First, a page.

The Plane Truth

As they flew US Airways through bankruptcy, managers of the old America West reduced the fleet and sparked an industry trend.

From fuel prices to terrorism threats, in recent years the list of woes sapping profits from airlines and driving some into bankruptcy could fill volumes. But in one sense, a single problem says it all: too many planes.

Excess capacity undercuts fare structures and deflates the key metric of revenue per available-seat-mile (ASM). Carriers with the most planes become the biggest losers.

So when America West Airlines merged with bankrupt US Airways Group Inc. in September 2005 and put America West’s managers in charge, part of their plan was to pare their combined fleet, slashing expenses and “sizing” the new US Airways to compete vigorously as a low-cost carrier. Among airlines that offer limited amenities, it would enjoy the same skies so friendly to LCCs (low-cost carriers) such as Southwest and JetBlue. Slashing labor costs was central to the bankruptcy process, of course. But the new, merged US Airways also was at the forefront of another industry trend — capacity reduction — practiced by airlines both bankrupt and solvent, both low-cost and full-service.

A year has passed since CEO Doug Parker and CFO Derek Kerr, former high-school friends from Michigan, flew US Airways out of Chapter 11 (see “The Long Haul,” CFO, February 2005). Its strong profit levels so far have surprised even them, as a number of factors fell into place: an $860 million recapitalization exceeded their target by $330 million, synergies have run ahead of schedule, and traffic has increased industrywide. More important, US Airways’s renegotiations with General Electric’s leasing arm have enabled the airline to cut its fleet by 15 percent, to 359 planes.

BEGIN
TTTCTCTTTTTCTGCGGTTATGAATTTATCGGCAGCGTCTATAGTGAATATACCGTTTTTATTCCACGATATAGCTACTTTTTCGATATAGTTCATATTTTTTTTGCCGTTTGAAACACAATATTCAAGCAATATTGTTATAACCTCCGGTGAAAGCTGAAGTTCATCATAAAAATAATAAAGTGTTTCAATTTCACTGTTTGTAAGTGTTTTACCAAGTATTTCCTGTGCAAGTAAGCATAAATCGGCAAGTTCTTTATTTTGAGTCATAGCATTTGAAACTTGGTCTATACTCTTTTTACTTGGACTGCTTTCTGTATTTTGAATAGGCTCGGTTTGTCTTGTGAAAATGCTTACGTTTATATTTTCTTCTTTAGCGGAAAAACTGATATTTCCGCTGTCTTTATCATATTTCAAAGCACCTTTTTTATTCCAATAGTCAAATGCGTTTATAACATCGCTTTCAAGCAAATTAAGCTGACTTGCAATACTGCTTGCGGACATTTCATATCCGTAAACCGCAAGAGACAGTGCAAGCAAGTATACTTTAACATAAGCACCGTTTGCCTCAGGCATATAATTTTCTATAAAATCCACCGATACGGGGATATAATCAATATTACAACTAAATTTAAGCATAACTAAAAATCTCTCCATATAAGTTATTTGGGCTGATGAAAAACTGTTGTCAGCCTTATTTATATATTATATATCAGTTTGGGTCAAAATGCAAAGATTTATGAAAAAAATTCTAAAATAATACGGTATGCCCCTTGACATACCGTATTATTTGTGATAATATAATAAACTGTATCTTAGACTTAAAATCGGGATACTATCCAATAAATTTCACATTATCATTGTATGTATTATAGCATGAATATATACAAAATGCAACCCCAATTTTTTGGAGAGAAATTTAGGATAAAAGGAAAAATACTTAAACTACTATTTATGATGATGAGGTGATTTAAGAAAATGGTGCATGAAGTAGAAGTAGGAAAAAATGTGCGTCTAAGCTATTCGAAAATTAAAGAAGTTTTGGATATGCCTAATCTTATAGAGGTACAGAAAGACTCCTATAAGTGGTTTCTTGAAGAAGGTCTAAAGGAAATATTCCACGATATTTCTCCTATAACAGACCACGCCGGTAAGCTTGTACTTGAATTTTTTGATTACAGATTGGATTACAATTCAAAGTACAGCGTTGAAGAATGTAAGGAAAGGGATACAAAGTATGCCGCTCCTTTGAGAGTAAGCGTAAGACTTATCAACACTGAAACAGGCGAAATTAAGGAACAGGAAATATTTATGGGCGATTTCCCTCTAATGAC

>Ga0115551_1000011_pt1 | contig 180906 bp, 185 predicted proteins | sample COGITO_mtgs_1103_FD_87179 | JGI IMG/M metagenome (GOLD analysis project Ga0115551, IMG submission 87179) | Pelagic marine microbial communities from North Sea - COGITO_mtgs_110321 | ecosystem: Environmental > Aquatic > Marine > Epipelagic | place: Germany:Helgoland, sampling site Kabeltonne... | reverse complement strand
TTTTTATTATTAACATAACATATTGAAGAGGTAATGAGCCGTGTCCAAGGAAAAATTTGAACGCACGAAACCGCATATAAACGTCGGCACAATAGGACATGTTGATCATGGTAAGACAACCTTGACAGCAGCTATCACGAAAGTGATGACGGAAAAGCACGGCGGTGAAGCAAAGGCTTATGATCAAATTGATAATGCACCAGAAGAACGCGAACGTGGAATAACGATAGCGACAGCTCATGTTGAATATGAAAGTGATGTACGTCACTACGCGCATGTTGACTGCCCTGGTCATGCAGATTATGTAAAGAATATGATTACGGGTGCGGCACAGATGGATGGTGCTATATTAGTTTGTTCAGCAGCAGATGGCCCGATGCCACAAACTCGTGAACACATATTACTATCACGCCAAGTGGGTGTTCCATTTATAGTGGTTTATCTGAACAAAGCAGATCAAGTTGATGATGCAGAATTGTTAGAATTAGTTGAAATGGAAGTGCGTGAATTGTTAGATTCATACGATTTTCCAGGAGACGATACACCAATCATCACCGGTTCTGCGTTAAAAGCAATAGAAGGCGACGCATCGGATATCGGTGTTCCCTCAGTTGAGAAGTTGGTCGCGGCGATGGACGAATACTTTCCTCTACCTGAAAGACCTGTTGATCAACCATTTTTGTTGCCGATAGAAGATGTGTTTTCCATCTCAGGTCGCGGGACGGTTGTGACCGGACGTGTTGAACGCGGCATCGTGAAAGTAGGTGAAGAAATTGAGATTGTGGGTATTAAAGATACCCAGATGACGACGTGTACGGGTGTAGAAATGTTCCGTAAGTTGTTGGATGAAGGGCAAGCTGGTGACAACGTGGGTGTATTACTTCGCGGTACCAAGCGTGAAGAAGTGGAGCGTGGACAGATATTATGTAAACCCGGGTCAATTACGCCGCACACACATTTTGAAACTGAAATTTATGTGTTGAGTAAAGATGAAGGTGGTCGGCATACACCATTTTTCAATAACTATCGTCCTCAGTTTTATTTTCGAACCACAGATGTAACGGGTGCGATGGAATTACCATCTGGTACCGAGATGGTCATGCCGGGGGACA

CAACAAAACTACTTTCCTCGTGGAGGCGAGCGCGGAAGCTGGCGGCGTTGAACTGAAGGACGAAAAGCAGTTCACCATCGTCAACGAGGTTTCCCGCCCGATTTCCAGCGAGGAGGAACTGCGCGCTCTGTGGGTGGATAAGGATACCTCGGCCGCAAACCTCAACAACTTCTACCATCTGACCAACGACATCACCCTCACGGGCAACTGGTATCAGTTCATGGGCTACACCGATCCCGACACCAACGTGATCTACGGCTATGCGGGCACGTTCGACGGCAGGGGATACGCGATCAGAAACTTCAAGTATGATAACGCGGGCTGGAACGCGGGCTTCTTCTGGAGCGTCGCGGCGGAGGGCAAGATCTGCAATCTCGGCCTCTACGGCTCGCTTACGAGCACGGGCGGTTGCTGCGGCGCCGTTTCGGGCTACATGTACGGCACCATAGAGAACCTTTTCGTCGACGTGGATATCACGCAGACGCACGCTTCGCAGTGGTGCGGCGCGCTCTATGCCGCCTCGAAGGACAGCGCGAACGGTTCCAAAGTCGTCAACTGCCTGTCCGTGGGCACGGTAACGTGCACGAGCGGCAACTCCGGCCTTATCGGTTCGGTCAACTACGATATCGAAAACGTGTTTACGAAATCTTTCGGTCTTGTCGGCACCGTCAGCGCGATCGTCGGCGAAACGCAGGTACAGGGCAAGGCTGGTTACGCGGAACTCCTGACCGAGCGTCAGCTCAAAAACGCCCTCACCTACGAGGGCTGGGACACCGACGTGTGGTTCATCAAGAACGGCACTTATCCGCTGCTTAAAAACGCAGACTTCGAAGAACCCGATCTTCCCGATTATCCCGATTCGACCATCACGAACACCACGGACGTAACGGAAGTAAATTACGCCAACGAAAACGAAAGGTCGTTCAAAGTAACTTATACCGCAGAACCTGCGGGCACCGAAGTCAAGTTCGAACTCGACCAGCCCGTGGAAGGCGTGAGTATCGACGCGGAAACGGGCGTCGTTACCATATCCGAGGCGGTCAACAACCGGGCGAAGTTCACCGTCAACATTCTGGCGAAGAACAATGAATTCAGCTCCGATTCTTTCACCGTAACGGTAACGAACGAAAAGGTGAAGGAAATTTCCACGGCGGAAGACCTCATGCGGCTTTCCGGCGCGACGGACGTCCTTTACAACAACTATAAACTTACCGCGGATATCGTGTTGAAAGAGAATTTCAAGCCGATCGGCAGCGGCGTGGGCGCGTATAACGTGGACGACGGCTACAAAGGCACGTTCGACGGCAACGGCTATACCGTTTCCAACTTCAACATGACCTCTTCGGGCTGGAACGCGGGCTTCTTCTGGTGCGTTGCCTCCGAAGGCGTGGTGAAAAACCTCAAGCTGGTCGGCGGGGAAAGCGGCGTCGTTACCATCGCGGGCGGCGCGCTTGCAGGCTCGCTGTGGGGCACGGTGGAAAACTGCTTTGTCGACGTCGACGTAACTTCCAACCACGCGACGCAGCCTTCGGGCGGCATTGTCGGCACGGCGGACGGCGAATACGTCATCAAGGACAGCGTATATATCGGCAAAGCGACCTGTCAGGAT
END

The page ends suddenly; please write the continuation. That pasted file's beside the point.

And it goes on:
“Without the bankruptcy process,” says Kerr, “we would have ended up having 60 too many aircraft.”

Significantly, Tempe, Arizona-based US Airways insisted that the planes be reassigned to foreign markets, helping cut overall domestic industry capacity. That was important because fare increases take better hold in an environment without excess seats. And US Airways’s fleet reduction has helped lead a recent shrinking trend among nearly all American carriers. “Because of that, you’ve seen 8 to 9 percent price increases stick across the industry,” says Kerr.

In a rare case of harmonic convergence among fierce competitors, in fact, industry goals and individual airline goals are served by reducing ASMs. United Airlines emerged from bankruptcy in February with 107 fewer planes. Delta Air Lines and Northwest, still in Chapter 11, have sharply pared their fleets, too (see “The Bankruptcy Diet” at the end of this article).

No Folding Required

For years it was assumed that if industry capacity were to shrink by the needed 20 percent or more, it would be because some major carriers folded, according to airline analyst Helane Becker of The Benchmark Co. “If you look, that much has come out of the system. It just hasn’t been in the form of an airline going out of business.” Reduced capacity underlies the airlines’ return to profitability in the face of soaring fuel costs this year — in US Airways’s case, resulting in profits far beyond its postbankruptcy forecast.

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